People from different parts of the world have been migrating to the United States for hundreds of years. During the 1920s and 1950s, there was a huge wave of Italian immigrants voyaging to our country. More than four million Italians had left their country and traveled by boat for seven dreadful, agonizing days before arriving in America. Travelers took their first steps on U.S. soil in Ellis Island, the federal immigration station, where Italians had to pass medical and legal inspections before being allowed to enter the United States. This dramatic surge in immigration was brought upon by Italians desperately trying to escape their poverty-stricken lives in pursuit of the American Dream. Upon arriving to America, Italians hoped for better lives with more job opportunities and better education.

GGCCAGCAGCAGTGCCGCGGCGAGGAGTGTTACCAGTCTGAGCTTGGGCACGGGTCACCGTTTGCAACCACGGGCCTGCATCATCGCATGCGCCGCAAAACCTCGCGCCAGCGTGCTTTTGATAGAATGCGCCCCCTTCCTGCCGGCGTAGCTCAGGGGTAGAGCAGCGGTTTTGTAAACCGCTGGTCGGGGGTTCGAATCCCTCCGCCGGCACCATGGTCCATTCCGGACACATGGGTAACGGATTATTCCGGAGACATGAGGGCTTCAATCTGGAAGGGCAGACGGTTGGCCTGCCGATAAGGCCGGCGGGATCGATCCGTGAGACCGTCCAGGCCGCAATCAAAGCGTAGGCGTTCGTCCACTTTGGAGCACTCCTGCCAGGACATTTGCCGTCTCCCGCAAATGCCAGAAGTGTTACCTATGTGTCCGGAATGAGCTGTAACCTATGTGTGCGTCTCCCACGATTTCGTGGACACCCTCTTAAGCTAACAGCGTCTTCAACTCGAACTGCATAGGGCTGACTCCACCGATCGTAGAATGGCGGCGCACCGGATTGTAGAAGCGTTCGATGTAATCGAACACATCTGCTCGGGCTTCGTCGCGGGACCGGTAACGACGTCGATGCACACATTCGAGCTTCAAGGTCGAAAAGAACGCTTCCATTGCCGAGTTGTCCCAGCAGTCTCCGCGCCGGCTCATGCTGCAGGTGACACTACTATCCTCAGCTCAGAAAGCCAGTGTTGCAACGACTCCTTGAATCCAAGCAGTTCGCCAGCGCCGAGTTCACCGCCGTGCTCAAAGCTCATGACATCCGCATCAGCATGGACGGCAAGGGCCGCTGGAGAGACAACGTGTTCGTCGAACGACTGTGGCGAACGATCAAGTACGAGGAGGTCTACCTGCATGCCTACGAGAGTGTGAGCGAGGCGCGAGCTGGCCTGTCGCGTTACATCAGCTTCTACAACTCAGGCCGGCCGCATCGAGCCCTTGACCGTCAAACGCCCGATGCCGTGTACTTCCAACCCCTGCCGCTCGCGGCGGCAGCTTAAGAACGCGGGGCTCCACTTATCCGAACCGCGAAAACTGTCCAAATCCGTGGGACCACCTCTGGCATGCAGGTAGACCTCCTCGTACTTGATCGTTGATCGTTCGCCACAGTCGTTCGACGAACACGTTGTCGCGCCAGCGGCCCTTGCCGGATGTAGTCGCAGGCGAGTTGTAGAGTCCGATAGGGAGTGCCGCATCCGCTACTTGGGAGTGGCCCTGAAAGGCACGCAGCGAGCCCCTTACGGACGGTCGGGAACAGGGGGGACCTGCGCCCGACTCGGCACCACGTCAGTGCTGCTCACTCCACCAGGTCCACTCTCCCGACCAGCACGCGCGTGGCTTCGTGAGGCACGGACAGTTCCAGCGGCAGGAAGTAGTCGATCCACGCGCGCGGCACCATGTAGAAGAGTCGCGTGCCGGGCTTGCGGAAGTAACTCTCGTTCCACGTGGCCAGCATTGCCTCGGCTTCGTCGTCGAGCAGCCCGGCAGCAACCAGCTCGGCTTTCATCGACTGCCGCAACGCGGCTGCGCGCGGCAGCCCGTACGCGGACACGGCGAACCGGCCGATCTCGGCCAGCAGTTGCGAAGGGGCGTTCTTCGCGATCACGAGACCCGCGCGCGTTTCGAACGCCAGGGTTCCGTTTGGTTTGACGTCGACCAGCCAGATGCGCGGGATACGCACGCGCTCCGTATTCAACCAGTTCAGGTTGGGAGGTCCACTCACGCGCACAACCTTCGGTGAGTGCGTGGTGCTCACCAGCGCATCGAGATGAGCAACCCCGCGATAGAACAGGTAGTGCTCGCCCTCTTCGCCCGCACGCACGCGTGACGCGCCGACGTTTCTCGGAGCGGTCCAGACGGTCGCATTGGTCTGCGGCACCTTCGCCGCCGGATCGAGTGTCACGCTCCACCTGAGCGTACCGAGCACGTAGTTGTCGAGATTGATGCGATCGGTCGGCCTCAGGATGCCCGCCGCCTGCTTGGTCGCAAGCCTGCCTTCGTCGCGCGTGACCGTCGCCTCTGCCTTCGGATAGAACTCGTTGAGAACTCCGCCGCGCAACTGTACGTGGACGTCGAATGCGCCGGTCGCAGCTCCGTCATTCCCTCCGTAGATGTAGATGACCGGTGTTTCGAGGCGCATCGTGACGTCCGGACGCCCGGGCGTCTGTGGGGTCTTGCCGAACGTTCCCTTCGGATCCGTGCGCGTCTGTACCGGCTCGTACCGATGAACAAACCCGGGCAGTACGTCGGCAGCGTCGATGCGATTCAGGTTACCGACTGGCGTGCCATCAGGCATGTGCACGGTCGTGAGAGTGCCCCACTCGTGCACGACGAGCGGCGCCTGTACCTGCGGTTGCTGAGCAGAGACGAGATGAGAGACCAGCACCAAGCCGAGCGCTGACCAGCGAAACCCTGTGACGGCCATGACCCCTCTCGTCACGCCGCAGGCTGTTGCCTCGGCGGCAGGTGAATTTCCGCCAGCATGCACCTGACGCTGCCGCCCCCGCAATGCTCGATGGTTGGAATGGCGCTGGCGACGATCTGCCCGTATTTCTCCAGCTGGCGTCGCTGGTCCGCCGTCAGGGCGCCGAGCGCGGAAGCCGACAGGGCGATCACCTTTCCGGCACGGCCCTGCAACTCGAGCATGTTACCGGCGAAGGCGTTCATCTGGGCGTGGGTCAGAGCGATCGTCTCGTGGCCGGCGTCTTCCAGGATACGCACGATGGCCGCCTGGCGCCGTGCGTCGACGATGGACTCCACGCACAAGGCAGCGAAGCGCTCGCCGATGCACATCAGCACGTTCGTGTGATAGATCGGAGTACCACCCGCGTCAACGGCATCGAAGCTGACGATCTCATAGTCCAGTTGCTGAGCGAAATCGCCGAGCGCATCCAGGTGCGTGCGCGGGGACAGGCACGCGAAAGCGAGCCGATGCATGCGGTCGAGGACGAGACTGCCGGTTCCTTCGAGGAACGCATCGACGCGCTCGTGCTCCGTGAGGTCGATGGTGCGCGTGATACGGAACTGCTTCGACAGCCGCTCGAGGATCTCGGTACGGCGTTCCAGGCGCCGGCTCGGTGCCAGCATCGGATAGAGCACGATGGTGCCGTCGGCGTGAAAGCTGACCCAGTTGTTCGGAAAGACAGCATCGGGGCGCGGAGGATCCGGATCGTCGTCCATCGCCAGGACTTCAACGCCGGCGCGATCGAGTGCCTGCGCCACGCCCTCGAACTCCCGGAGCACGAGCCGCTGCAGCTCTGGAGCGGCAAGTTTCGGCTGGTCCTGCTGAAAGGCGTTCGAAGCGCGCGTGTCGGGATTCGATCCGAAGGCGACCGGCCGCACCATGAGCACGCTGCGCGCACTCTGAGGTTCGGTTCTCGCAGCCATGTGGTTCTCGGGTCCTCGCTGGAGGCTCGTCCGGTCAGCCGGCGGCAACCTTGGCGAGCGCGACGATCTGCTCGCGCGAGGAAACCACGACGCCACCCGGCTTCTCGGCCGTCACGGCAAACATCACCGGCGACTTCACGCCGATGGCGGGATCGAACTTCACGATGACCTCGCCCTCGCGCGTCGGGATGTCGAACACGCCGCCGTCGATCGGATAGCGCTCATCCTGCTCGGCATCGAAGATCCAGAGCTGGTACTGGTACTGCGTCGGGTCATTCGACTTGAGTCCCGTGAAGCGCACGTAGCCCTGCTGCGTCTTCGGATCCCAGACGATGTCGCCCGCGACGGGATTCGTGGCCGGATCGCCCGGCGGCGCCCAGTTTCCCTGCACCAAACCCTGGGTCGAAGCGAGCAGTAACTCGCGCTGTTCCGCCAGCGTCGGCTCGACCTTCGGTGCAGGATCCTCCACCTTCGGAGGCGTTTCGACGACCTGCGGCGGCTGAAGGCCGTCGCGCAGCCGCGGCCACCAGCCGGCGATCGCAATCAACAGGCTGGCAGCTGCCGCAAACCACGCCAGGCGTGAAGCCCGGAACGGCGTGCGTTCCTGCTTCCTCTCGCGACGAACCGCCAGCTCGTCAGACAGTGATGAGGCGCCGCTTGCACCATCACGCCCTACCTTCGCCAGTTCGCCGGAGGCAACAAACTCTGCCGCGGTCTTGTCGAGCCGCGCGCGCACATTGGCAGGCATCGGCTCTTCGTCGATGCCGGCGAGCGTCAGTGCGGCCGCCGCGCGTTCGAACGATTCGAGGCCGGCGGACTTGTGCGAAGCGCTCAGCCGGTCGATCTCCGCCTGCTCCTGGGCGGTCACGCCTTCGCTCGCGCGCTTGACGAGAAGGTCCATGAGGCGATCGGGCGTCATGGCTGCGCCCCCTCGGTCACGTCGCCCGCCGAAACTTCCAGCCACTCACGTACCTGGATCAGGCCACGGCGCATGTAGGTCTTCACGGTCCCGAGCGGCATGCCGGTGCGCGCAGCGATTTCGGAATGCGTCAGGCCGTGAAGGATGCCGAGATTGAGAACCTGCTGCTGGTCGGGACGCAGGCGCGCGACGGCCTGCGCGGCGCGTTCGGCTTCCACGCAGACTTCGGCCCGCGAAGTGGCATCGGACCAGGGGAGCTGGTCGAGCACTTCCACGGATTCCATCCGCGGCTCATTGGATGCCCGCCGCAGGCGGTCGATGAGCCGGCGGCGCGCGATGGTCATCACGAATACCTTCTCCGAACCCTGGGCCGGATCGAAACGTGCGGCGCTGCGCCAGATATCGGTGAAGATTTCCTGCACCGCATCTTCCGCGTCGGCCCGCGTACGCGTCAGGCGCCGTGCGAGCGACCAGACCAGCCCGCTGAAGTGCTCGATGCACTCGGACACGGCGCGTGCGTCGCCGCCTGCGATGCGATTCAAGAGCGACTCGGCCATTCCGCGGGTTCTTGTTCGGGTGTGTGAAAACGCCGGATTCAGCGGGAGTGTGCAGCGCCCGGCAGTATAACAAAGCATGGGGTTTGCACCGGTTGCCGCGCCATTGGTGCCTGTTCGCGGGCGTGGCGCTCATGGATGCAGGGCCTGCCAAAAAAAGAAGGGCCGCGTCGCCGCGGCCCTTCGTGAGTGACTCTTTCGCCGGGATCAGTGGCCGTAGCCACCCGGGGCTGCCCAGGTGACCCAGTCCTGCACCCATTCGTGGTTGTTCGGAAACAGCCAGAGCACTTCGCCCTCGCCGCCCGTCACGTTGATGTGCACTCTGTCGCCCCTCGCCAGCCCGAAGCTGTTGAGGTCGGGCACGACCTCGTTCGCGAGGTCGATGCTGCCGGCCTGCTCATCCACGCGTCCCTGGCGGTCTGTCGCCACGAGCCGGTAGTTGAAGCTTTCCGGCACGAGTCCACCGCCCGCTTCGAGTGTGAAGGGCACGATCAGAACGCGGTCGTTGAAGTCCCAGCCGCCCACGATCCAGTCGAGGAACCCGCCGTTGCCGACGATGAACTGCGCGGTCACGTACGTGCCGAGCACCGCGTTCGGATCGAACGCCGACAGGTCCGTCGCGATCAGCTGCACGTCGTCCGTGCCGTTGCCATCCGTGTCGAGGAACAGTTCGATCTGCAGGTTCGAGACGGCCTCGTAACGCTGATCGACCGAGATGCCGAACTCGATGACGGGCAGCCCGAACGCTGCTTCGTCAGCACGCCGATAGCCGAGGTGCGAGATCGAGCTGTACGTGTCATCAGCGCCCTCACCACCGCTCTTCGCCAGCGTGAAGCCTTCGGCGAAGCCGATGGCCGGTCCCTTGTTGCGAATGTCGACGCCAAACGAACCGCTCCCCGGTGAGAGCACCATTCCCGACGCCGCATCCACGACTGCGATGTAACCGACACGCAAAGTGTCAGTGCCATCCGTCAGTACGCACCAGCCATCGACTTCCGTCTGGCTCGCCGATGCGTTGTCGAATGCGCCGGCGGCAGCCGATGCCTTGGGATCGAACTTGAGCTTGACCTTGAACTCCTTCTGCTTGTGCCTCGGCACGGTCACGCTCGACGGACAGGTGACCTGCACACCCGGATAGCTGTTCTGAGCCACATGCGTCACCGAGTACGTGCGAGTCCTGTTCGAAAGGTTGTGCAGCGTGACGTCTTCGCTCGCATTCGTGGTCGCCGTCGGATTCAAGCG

To understand more about the struggles of an immigrant and how they conquered their American Dream, I decided to interview my grandfather. His story is very interesting and is a perfect example of the life of an immigrant. My grandfather is a 79 year old man who is from a province in Potenza, Italy. He has three siblings, five children, and fifteen grandchildren. My grandpa is an extremely religious Roman Catholic man who attends church every Sunday and always prays throughout the day. With very little formal education my grandfather was still able to be successful and provide for his family.
My grandfather, Antonio Postiglione, is one of millions of Italians who left Italy and migrated to America in search for a better life. Antonio left his hometown of Tito when he was sixteen years old with his mother and three siblings. On March 2, 1956 my grandpa, Uncle Rocky, Aunt Rose, Aunt Mary, and great grandmother hopped on a ship fleeing from Italy with as little as five dollars in their pocket. The conditions on this ship were said to be dirty, overcrowded, extremely uncomfortable with minimal food, and several sick people. My grandfather states,